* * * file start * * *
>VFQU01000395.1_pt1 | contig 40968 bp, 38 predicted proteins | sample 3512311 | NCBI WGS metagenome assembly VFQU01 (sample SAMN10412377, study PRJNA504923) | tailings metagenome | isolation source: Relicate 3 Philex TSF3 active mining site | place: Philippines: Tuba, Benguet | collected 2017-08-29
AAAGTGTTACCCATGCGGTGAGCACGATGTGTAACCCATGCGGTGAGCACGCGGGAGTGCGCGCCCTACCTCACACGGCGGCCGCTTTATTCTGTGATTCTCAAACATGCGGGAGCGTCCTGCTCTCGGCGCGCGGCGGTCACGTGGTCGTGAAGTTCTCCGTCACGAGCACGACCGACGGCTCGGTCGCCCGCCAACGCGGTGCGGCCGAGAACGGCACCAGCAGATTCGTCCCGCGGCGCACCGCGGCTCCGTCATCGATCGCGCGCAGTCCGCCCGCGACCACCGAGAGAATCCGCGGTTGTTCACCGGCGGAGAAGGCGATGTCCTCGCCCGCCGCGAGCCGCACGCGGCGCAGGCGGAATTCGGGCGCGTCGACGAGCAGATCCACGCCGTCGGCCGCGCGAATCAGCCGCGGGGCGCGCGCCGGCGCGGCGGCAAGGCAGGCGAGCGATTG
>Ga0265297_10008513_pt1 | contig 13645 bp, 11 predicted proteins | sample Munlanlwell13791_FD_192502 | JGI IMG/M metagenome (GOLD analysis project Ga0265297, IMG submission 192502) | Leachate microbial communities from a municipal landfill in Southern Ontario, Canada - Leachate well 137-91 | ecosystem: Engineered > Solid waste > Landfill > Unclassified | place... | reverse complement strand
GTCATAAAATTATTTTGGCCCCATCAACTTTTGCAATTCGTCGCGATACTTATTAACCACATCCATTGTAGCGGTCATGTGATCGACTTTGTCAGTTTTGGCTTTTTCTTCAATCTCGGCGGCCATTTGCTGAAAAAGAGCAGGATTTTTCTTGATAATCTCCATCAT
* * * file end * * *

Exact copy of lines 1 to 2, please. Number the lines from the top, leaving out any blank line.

>VFQU01000395.1_pt1 | contig 40968 bp, 38 predicted proteins | sample 3512311 | NCBI WGS metagenome assembly VFQU01 (sample SAMN10412377, study PRJNA504923) | tailings metagenome | isolation source: Relicate 3 Philex TSF3 active mining site | place: Philippines: Tuba, Benguet | collected 2017-08-29
AAAGTGTTACCCATGCGGTGAGCACGATGTGTAACCCATGCGGTGAGCACGCGGGAGTGCGCGCCCTACCTCACACGGCGGCCGCTTTATTCTGTGATTCTCAAACATGCGGGAGCGTCCTGCTCTCGGCGCGCGGCGGTCACGTGGTCGTGAAGTTCTCCGTCACGAGCACGACCGACGGCTCGGTCGCCCGCCAACGCGGTGCGGCCGAGAACGGCACCAGCAGATTCGTCCCGCGGCGCACCGCGGCTCCGTCATCGATCGCGCGCAGTCCGCCCGCGACCACCGAGAGAATCCGCGGTTGTTCACCGGCGGAGAAGGCGATGTCCTCGCCCGCCGCGAGCCGCACGCGGCGCAGGCGGAATTCGGGCGCGTCGACGAGCAGATCCACGCCGTCGGCCGCGCGAATCAGCCGCGGGGCGCGCGCCGGCGCGGCGGCAAGGCAGGCGAGCGATTG